I wrote another email today, this one to this company in Germany that makes this app I like for which I utilized a free trial with intent to cancel in advance of the day (day 8) on which my iTunes Card-on-file would be charged the yearly fee of like, some super reasonable amount – under $50. The app, blinkist, does a good job summarizing nonfiction books.
It occurs to me that I have a hard time asking for stuff without logical cause. But it’s more like tertiary fe and inferior Si that say “these are the rules and these are the consequences.” Been fascinated lately at how the tertiary works and I think that the length of my protest emails has to do with the anxiety and obsession of the tertiary. Like, even if I get rejected, I sure hope the strangers in Germany like me.
Hey all you reasonable people with a reasonable and intelligent national leader,
I’ve recklessly (on account of, I’ll submit, reckless national leadership from which I’m helpless to avert my feckless gaze) allowed my attempt at a free trial of your excellent Blinkist application, ending July 27, spill over into the year long membership begun today, July 28, that I do wish for but cannot afford. The level of not-being-able-to-afford I’m talking about is a very high level, a very, very serious and incredibly real, not-fake-news -type level, perhaps best illustrated with a screenshot of an email sent from the entity overseeing my checking account today:
Pay no attention to that little blue elongated oval in the top left of the image. It’s part of a workflow strategy I use called “Inbox 18,432” and is in no way related (as far as I can tell) to doing shit like signing up for a free trial with intent to cancel JUST IN TIME and then failing to do so.
The principal reason for my reaching out today is to request if at all possible that perhaps you could forgive my mistake and cancel my yearlong subscription and refund the (let’s call it Very Reasonable) yearly price that has been, eek, submitted to the card associated with my family apple App Store account which happens to be, phew, not my already overdrawn debit card, but instead, eek, my wife’s credit card, on which you might fairly say I’m also carrying a bit of a deficit balance as it were, though not monetarily. This wife, owner of said credit card, happens to be that same wife who noted to me about 8 days ago that she’d gotten notice of the blinkist charge pending, sans the carefully planned Very Timely Cancellation I informed her of at that point, and who, in spite of my assurance otherwise, stated that “yeah you’ll forget to cancel.” Can you believe that?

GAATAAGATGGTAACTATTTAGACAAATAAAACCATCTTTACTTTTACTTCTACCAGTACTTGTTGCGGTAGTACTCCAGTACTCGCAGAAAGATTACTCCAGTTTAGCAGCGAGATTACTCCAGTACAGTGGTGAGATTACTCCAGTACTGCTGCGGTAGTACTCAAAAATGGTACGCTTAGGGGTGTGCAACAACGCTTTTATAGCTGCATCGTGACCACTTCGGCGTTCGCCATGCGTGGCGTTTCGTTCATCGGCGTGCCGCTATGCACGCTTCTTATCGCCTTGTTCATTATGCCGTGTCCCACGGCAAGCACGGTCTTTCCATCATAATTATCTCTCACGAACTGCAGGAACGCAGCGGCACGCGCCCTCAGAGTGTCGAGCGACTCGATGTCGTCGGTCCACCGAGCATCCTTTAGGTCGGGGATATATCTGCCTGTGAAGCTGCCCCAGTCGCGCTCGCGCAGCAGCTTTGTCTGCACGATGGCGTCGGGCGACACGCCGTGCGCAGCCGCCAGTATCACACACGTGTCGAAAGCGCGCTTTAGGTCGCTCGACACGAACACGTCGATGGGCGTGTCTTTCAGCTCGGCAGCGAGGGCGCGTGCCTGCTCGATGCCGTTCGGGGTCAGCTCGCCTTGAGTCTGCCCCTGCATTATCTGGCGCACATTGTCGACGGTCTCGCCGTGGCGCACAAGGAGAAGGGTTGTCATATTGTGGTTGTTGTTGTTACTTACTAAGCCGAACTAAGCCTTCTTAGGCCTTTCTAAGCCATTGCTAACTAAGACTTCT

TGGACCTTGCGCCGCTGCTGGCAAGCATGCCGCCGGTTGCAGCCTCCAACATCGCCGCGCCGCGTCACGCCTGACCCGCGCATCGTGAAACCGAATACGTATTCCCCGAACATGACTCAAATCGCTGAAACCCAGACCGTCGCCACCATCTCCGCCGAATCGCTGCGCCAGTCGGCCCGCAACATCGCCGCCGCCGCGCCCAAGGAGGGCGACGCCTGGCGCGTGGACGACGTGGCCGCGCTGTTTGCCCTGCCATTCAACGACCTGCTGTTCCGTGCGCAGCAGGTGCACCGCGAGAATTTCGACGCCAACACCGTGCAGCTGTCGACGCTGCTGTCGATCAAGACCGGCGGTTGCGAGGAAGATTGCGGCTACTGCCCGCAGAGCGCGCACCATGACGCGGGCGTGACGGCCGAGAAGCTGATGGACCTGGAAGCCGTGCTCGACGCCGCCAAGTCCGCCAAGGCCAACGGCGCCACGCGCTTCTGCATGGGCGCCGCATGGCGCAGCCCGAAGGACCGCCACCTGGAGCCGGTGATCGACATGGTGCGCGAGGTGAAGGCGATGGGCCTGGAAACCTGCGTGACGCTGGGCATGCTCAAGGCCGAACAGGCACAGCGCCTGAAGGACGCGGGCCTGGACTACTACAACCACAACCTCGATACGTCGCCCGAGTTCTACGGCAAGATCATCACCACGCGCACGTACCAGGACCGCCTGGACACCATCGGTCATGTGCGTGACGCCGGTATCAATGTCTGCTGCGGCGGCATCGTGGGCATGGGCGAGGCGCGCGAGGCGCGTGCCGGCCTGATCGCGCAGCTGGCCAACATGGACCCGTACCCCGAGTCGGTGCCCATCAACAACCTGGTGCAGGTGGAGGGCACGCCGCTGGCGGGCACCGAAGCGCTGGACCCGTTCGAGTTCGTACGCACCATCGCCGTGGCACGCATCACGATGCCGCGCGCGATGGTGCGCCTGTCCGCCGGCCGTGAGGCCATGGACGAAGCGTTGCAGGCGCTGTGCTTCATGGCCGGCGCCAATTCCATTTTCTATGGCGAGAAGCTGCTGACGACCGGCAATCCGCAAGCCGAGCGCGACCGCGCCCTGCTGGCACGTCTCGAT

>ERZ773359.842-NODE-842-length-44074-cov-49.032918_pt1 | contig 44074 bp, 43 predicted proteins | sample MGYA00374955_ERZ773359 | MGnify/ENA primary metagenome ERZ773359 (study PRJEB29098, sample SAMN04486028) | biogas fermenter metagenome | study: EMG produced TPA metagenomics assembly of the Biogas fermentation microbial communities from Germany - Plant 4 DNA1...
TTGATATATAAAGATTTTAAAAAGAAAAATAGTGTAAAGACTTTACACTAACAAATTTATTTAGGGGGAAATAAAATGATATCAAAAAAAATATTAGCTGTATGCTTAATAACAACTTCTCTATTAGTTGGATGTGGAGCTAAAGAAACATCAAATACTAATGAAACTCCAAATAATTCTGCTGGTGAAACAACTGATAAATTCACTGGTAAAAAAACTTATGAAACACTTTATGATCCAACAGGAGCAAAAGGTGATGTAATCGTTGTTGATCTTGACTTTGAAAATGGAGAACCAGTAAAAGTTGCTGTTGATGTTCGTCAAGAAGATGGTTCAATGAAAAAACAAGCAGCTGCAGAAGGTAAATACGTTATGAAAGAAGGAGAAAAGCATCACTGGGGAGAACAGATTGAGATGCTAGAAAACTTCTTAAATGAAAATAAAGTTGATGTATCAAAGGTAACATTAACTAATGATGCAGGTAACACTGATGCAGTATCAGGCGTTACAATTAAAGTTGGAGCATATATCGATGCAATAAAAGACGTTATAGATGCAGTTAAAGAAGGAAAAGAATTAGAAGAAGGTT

Now, I’m a big fan of the Blinkest product–so much so that I investigated your hiring page as of late and dreamed of getting a job with you; but, seeing little by way of invitation to work remotely from these Great Again United States, I withheld application–so I frankly absolutely intend to use like four additional of my email accounts and proceed in trialing you for 7 days a pop, behavior which I feel the American Zeitgeist would totally support, specifically on an ethical basis, although perhaps not with great conviction if the end goal was reading books, I guess, but presumably any Great American can at least appreciate seeing one of their own, by which I mean a white guy, “sticking it to the EU” and basically negotiating what I might call a “fantastic trade deal” for me.
But, being a fan of the product, I’m left with this other nagging feeling that doing that is, or would be in another world, like the one that existed in 2015 or before, a shitty stupid move for which a very natural consequence should be getting tagged with that Very Reasonable yearly fee which itself is the impetus for this email.
Which doesn’t beg the question, but rather causes one to wonder: on what grounds do I submit this initial request for mercy? If it’s obvious that the consequence fits the behavior when I imagine it occurring in the future, how could a first offense be justifiably forgiven, assuming for a moment it’s even technically feasible? Where does the capitalist find the argument? Where does the rationalist? Where does even a Record Breakingly Great American?
These are the sorts of issues I grappled with for about fifteen seconds this morning after canceling the subscription for now (currently slated to cancel in twelve months, on July 28, 0002 anno Trumpini). But after a brief conversation with my wife I was torn from my philosophizing and reminded of that law that trumps all laws, which is I am sure in the Bible somewhere, which is one of the laws of marriage, which goes (approximately): “Don’t tell your wife you have an ethical issue with requesting a refund for a thing you used her fucking credit card for and subsequently confidently proclaimed you’d not forget to cancel before the trial ended.”
And so in accordance with that greatest of philosophies I am requesting said refund and submit the following single point for your consideration when considering whether or not to grant it:
- Pretty please?
Stupid, and Married